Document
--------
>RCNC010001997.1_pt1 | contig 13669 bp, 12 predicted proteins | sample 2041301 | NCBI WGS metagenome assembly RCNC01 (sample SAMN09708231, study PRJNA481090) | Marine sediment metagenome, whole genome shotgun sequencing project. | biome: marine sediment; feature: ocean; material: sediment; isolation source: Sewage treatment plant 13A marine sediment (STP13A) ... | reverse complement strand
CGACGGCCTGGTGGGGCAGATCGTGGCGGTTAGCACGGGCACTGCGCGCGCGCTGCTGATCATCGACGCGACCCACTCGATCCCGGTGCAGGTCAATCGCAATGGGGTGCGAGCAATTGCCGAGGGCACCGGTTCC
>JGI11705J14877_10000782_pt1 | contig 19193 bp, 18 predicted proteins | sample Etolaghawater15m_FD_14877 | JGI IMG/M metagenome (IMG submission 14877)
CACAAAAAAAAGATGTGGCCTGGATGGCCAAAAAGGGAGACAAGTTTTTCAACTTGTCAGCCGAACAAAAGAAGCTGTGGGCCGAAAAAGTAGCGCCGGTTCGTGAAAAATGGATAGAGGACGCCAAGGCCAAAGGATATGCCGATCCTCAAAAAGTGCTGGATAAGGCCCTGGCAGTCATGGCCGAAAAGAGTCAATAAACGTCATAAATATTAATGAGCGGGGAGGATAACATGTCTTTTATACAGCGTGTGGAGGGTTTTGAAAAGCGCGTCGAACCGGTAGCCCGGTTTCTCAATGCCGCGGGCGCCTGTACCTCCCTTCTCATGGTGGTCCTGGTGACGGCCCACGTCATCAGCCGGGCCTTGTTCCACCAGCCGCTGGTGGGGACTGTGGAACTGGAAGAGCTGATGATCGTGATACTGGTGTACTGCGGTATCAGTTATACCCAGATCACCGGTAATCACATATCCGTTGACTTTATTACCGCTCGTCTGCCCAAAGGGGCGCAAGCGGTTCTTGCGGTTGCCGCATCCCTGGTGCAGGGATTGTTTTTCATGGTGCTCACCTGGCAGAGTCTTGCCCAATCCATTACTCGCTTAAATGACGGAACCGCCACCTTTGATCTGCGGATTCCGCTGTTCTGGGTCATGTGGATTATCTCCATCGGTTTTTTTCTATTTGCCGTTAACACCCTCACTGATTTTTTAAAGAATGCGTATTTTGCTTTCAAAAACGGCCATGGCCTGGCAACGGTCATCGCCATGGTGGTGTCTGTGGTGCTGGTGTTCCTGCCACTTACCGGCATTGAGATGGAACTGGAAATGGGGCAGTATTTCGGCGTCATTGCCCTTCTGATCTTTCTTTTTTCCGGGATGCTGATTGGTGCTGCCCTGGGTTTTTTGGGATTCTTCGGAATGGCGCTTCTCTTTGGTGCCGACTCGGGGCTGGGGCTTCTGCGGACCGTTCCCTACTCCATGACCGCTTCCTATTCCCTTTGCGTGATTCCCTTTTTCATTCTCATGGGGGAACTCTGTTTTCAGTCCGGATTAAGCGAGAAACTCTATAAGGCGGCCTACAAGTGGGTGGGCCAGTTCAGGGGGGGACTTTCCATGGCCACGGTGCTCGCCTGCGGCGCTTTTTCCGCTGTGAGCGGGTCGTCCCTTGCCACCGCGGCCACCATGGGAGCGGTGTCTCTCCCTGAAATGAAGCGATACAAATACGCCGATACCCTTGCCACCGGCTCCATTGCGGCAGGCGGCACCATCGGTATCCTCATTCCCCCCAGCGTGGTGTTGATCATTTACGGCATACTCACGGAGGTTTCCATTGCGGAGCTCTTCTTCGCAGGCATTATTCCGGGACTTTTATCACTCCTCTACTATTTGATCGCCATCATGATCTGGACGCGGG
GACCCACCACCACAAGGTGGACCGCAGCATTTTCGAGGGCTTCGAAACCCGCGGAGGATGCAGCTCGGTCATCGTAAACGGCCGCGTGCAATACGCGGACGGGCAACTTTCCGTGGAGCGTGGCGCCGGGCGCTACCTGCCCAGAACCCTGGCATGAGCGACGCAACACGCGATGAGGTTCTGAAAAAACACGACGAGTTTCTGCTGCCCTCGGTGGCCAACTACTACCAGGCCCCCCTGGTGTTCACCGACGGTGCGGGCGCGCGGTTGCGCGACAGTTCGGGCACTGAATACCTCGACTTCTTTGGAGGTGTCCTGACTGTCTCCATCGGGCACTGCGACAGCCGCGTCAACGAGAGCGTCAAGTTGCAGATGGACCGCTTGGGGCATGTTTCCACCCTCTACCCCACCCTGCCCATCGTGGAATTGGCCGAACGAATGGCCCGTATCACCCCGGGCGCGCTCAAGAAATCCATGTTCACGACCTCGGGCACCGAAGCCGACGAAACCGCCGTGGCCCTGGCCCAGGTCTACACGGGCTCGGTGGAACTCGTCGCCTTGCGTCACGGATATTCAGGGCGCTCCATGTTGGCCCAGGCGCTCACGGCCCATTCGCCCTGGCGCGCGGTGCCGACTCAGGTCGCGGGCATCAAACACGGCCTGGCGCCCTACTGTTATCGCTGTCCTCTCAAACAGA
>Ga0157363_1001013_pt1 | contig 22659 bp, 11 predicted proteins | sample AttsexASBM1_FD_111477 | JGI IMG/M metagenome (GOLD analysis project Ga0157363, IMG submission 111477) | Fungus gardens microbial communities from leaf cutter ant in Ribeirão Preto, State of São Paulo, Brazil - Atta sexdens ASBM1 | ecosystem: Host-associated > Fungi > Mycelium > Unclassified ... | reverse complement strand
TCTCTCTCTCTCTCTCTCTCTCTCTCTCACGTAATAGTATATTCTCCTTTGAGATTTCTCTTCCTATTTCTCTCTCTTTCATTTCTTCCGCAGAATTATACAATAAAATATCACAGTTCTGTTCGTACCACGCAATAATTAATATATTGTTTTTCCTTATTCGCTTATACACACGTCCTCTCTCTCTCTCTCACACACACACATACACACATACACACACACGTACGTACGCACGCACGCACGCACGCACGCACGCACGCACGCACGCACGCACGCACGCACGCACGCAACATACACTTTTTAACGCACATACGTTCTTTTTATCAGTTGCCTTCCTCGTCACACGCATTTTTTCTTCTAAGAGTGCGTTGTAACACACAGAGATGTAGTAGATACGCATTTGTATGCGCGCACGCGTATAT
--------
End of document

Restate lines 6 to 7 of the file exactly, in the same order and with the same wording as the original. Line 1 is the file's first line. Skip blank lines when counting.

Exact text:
>Ga0157363_1001013_pt1 | contig 22659 bp, 11 predicted proteins | sample AttsexASBM1_FD_111477 | JGI IMG/M metagenome (GOLD analysis project Ga0157363, IMG submission 111477) | Fungus gardens microbial communities from leaf cutter ant in Ribeirão Preto, State of São Paulo, Brazil - Atta sexdens ASBM1 | ecosystem: Host-associated > Fungi > Mycelium > Unclassified ... | reverse complement strand
TCTCTCTCTCTCTCTCTCTCTCTCTCTCACGTAATAGTATATTCTCCTTTGAGATTTCTCTTCCTATTTCTCTCTCTTTCATTTCTTCCGCAGAATTATACAATAAAATATCACAGTTCTGTTCGTACCACGCAATAATTAATATATTGTTTTTCCTTATTCGCTTATACACACGTCCTCTCTCTCTCTCTCACACACACACATACACACATACACACACACGTACGTACGCACGCACGCACGCACGCACGCACGCACGCACGCACGCACGCACGCACGCACGCACGCAACATACACTTTTTAACGCACATACGTTCTTTTTATCAGTTGCCTTCCTCGTCACACGCATTTTTTCTTCTAAGAGTGCGTTGTAACACACAGAGATGTAGTAGATACGCATTTGTATGCGCGCACGCGTATAT